David was 28 years active duty in the army. Proud of his service but plagued with PTSD. How did ‘Loose’ change everything? And why ‘Loose?’
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JACKSONVILLE, Fla. — It might be the most unusual name for a dog you’ve ever heard.
Does it represent the story of a veteran whose life seems footloose and fancy free?
David says was active duty in the U.S. army for 28 years. He says, “I was a rifleman with the 153rd Airborne Brigade.”
Back home, though, PTSD struck hard and didn’t stop turning his life upside down. He says trying to sleep was torture. “I would wake up literally and feel like I was in a bathtub. I was sweating,” he says.
He tried seeking help from the VA. But, he says, “The VA is good at prescribing medications.” And did the 15 or so pills he took a day help? He says no.
The agony went on for 20 years, David says.
“Oh, I had plans. I had plans,” he says about the possibility of suicide.
His time in Vietnam was rugged, but the worst part was learning about his brother’s death. “I still have the telegram, the yellow Western Union telegram,” he says, trying to fight back emotion.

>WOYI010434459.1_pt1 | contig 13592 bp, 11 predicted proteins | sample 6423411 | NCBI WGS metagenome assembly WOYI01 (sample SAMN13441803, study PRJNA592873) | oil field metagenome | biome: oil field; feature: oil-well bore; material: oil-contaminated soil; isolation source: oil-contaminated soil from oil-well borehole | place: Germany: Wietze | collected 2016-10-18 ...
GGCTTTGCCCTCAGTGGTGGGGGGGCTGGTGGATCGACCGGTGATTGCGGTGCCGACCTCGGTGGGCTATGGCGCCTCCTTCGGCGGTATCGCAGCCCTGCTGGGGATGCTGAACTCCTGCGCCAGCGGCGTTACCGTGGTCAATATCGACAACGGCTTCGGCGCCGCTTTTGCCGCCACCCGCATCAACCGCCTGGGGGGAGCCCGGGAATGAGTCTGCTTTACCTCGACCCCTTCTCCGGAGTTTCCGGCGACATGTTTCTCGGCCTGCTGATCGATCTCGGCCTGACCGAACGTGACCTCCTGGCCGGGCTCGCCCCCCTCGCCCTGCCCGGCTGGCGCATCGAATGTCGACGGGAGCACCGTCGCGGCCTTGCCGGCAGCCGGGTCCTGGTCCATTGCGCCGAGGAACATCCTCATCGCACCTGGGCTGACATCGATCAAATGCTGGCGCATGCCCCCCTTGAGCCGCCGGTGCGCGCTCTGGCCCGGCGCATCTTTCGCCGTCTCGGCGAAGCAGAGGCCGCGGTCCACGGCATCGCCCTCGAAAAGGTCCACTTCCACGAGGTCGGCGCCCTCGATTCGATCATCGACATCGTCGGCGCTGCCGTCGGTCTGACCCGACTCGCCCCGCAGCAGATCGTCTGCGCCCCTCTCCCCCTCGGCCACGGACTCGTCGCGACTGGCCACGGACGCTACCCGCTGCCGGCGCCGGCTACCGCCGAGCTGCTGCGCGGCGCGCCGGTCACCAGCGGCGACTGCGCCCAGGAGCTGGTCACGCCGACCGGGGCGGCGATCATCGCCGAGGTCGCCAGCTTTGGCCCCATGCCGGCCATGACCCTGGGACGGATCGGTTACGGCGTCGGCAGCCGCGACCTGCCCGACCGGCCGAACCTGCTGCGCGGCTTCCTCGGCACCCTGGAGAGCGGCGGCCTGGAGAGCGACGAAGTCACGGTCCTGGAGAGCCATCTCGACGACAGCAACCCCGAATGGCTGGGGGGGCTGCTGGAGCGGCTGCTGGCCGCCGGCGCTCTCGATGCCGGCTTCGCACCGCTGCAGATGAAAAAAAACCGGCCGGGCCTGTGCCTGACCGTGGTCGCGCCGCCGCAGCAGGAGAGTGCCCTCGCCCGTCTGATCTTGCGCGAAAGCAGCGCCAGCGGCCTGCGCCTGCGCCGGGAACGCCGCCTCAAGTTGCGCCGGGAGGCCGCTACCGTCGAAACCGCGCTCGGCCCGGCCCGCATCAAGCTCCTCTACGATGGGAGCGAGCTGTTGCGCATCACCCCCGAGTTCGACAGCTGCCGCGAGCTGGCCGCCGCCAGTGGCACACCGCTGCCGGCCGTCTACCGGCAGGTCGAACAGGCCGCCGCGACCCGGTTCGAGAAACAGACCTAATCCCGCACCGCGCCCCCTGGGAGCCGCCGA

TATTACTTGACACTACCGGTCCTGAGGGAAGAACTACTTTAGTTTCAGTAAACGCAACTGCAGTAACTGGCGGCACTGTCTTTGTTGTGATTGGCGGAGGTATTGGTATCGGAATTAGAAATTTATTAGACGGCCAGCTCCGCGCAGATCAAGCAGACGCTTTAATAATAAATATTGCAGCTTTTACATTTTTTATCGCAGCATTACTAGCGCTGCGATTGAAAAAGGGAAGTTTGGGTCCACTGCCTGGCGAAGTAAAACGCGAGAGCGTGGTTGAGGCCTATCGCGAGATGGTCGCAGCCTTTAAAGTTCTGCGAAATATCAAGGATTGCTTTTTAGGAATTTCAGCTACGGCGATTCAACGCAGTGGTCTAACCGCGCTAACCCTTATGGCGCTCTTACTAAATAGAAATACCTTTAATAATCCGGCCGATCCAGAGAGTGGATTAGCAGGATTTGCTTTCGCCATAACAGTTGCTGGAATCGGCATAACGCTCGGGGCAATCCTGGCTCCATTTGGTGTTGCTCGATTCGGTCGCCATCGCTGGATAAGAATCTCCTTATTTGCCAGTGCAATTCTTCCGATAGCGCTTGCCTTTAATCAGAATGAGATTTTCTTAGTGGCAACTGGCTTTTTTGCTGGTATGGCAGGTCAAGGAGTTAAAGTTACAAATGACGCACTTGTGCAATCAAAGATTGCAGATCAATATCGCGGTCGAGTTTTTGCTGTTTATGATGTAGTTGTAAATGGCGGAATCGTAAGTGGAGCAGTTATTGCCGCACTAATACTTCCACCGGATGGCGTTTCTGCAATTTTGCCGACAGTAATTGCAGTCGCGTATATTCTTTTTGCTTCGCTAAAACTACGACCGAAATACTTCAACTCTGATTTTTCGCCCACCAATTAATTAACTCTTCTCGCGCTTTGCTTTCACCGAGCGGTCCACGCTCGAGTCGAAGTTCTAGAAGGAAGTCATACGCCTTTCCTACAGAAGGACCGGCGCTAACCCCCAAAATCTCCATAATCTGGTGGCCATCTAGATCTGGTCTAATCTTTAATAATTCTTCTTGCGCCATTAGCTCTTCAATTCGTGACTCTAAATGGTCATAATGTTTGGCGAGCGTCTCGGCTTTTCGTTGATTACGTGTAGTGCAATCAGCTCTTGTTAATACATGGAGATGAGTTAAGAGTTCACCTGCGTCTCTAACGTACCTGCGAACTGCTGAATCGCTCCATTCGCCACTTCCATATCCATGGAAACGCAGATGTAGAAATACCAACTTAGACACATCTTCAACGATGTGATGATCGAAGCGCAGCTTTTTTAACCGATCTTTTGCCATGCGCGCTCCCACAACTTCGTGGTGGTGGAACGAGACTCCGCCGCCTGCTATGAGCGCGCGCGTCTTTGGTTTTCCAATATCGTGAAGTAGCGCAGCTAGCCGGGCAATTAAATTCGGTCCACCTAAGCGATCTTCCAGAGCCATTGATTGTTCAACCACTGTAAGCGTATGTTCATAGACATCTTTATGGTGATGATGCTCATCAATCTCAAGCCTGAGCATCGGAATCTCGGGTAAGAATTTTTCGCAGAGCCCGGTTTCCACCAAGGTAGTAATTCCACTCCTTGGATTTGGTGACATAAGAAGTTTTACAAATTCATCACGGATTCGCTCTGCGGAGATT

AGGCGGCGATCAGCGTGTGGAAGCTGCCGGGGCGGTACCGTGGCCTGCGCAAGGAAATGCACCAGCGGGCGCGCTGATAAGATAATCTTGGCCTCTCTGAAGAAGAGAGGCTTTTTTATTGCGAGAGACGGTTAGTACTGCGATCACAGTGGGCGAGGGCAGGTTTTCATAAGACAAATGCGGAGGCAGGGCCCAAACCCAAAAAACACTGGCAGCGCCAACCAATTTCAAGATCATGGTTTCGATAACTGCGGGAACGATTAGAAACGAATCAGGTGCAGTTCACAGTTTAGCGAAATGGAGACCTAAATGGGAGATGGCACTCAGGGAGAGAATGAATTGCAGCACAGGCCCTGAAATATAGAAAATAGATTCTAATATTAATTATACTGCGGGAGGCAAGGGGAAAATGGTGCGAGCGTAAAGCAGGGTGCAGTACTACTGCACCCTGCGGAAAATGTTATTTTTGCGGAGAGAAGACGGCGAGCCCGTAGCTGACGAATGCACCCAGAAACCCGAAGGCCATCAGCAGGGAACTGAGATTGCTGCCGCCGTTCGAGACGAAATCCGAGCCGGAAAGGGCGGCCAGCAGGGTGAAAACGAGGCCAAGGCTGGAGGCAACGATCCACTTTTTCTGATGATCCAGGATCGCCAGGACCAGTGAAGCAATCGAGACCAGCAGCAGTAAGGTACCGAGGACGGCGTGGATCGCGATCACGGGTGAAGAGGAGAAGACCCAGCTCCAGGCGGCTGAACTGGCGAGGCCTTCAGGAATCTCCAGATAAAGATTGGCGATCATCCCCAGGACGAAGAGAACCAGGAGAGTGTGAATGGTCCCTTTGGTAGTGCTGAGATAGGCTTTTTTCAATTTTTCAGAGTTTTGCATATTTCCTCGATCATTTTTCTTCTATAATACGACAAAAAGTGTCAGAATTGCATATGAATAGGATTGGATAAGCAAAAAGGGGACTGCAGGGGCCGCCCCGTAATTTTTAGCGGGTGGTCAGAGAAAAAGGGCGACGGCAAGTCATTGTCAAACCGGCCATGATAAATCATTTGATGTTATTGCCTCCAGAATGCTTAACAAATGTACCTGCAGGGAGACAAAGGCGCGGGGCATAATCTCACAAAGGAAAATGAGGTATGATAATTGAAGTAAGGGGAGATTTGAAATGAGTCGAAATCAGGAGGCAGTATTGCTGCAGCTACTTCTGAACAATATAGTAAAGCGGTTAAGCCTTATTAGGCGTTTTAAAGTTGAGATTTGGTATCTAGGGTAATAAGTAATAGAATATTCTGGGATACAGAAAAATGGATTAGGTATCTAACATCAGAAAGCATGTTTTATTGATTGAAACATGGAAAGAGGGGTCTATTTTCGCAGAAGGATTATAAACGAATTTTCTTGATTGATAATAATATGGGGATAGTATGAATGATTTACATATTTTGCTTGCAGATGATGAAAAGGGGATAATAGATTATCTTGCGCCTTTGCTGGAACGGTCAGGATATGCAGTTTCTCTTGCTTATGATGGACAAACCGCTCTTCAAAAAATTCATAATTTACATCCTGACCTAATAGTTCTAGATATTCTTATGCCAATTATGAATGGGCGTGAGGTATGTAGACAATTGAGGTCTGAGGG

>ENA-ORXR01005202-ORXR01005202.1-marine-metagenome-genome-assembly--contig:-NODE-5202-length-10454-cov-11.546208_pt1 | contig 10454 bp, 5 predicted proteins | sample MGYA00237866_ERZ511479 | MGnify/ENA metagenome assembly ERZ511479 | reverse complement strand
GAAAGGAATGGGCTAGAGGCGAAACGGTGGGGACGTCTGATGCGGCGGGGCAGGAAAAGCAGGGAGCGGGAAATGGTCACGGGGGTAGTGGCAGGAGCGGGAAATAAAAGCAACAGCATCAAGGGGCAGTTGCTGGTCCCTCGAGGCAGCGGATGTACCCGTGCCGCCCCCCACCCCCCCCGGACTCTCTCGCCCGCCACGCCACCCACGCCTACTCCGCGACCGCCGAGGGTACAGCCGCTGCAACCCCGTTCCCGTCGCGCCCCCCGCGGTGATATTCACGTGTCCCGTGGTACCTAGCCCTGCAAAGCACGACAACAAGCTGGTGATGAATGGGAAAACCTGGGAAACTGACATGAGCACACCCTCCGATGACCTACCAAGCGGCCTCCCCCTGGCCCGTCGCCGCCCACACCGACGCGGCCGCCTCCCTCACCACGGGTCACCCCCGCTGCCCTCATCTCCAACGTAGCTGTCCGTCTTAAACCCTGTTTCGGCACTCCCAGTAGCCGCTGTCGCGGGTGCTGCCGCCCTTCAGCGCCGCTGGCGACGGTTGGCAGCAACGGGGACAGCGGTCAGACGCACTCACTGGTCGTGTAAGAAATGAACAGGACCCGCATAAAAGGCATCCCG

He has his brother’s name, Darrell, from a rubbing from the Vietnam Wall. Darryl was killed in Vietnam.
To manage the trauma, even years later, David discovered K9s for Warriors, a nonprofit, which trains service dogs and matches them with warriors coping with PTSD. David’s service dog carries the name of John Loosen, a fellow Vietnam veteran
K9s for Warriors had only accepted post 9-11 veterans but began taking Vietnam veterans last year when the program expanded.
David is the first Vietnam vet to graduate the program.
He says Loose has changed everything for him. Loose never leaves his side, even lying by his feet when he brushes his teeth. At night Loose seems to be able to sense when David is going into a nightmare. David says Loose will get up, put his face on the mattress and let out a little growl to wake up David.
Loose also carries out a command called “brace.” David, a Purple Heart recipient, has a metal rod going down his leg. Getting up off the floor can be almost impossible. But with David’s commands Loose stands firm and still and David can pull up on Loose.
David says he’s grateful for K9s for Warriors because they keep checking back on him. And, he says, Loose “is like my guardian angel.”